• In subsequent years, as the Constitution kept being amended at will to suit the interests of the ruling dispensation, the Supreme Court in Golaknath (1967) held that Parliament’s amending power could not touch Fundamental Rights, and this power would be only with a Constituent Assembly.

Analysis

How it all started?

  • Keshvananda Bharati was the chief of Edneer Mutt which is a religious sect in Kasaragod district of Kerala.
  • He had certain pieces of land in the sect which were owned by him in his name.
  • The state government of Kerala introduced the Land Reforms Amendment Act, 1969. According to the act, the government was entitled to acquire some of the sect’s land of which Keshvananda Bharti was the chief. 
  • On 21st March 1970, Keshvananda Bharti moved to Supreme Court under Section 32 of the Indian Constitution for enforcement of his rights which guaranteed under:
    • Article 25(Right to practice and propagate religion)
    • Article 26 (Right to manage religious affairs)
    • Article 14 (Right to equality)
    • Article 19(1)(f) (freedom to acquire property)
    • Article 31 (Compulsory Acquisition of Property)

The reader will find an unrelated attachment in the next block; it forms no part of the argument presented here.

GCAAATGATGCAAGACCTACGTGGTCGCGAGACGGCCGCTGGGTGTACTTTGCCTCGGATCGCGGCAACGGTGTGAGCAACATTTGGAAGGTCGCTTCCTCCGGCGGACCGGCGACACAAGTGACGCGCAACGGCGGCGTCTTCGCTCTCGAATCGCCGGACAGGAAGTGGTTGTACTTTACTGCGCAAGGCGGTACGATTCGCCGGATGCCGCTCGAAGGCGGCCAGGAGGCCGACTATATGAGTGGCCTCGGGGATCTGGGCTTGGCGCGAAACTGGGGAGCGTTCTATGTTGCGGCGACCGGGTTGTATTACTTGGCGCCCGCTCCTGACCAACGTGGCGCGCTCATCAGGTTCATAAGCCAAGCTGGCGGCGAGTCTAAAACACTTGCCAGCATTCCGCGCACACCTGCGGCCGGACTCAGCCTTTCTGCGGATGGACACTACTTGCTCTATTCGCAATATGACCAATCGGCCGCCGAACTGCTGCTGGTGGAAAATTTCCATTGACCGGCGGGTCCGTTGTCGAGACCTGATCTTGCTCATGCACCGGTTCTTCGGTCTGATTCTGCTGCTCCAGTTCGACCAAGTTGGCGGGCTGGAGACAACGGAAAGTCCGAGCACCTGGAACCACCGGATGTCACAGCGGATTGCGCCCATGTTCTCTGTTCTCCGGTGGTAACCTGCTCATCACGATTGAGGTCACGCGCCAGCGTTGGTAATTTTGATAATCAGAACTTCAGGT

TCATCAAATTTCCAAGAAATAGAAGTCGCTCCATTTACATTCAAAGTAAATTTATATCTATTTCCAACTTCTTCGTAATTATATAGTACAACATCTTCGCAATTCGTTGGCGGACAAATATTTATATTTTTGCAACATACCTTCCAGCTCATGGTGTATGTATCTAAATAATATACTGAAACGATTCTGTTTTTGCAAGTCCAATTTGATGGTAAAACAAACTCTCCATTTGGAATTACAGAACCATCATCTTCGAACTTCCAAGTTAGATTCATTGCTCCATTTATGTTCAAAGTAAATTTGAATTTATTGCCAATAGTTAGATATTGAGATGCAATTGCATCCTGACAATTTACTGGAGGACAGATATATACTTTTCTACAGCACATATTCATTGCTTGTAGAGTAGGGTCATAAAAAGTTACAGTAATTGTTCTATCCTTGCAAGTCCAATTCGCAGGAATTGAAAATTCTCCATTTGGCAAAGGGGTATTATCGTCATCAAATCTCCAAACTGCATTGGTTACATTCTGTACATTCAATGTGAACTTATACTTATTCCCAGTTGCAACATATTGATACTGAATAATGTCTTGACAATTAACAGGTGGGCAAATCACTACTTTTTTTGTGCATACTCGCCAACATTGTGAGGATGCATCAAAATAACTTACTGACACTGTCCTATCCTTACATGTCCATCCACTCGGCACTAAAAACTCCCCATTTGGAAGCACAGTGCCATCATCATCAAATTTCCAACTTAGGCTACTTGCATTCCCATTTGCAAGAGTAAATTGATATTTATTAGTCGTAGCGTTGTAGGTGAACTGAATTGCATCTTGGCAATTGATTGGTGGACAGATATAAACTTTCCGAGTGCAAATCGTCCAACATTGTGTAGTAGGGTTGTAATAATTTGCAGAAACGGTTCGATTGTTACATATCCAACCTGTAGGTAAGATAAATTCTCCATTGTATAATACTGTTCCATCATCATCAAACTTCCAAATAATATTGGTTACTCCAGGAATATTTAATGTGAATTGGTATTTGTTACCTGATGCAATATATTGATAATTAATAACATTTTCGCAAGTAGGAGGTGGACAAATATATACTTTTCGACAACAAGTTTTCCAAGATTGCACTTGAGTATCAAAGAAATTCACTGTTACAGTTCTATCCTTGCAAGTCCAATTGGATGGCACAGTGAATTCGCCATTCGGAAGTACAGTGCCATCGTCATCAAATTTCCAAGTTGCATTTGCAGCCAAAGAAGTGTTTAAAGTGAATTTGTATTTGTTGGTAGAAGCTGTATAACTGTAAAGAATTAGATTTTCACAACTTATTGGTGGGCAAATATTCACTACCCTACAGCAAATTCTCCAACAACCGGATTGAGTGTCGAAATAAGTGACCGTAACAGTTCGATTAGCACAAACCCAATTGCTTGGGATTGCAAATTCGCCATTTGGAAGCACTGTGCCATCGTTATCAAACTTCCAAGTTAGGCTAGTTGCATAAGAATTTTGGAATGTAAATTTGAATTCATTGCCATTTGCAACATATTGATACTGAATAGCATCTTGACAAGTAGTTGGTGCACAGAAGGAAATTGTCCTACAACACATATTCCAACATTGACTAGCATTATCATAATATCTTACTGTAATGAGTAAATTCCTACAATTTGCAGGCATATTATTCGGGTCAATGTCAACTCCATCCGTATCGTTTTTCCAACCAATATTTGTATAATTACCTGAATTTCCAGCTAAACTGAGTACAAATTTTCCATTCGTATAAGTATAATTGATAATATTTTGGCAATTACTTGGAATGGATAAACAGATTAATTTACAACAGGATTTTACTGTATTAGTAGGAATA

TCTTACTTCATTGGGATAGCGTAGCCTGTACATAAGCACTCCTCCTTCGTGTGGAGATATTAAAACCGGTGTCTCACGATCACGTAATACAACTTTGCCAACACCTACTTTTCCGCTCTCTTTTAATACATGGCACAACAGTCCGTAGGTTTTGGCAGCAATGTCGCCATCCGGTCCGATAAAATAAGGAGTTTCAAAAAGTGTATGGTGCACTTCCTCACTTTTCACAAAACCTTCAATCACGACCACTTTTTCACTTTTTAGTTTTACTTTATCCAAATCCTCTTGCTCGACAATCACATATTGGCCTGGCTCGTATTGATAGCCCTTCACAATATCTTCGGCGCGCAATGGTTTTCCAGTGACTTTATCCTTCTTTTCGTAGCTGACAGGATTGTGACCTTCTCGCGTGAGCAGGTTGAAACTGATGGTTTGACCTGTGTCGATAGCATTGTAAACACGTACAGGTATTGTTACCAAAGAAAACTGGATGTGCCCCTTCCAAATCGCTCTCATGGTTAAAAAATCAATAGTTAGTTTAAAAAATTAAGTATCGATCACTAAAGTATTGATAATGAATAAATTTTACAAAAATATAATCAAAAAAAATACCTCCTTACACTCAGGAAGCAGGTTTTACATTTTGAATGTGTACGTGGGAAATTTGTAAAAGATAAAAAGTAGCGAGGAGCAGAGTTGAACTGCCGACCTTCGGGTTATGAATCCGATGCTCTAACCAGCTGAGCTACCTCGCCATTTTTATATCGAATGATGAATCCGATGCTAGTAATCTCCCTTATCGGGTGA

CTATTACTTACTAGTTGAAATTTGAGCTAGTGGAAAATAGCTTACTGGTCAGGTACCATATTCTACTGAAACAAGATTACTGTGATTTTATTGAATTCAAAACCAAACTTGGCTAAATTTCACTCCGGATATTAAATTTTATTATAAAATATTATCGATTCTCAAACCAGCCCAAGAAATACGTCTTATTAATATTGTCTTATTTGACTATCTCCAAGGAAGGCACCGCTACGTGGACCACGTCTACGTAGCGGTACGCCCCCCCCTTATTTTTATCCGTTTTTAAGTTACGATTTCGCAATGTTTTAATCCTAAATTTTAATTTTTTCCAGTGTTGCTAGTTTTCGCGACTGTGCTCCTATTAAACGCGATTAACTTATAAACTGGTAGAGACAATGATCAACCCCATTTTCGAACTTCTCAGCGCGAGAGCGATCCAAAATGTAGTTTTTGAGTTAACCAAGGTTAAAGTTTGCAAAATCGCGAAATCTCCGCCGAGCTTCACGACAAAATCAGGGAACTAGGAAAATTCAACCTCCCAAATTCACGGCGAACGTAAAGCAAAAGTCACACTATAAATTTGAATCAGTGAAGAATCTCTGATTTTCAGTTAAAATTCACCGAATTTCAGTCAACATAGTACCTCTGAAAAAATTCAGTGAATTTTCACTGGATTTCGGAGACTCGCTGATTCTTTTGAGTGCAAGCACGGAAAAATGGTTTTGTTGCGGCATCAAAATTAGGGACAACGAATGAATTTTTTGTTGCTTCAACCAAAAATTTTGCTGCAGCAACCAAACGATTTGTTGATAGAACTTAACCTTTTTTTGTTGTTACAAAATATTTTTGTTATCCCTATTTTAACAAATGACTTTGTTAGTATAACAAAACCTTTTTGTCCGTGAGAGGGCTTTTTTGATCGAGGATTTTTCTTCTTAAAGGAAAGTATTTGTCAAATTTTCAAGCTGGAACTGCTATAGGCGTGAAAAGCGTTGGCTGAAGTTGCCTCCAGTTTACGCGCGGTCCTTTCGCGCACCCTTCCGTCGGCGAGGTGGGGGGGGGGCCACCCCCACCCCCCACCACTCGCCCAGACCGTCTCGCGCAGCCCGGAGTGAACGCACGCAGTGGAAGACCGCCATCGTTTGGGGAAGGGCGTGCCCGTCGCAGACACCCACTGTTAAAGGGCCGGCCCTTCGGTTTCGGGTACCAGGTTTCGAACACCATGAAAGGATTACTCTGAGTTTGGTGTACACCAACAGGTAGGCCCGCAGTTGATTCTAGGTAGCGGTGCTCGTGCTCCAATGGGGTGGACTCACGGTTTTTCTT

• When the petition was still under consideration by the court, the Kerala Government another act i.e. Kerala Land Reforms (Amendment) Act, 1971.
  • After the landmark case of Golaknath v. State of Punjab, the Parliament passed a series of Amendments in order to overrule the judgment of the Golaknath case.
  • In 1971, the 24th Amendment was passed, In 1972, 25th and 29th Amendment were passed subsequently.
  • All these amendments were under challenge in Kesavananda. Since Golaknath was decided by 11 judges, a larger bench was required to test its correctness.
  • Therefore, 13 judges were to sit on the Kesavananda case.

Issues of the case:

  • Whether constitutional amendment as per Article 368 applicable to fundamental rights also?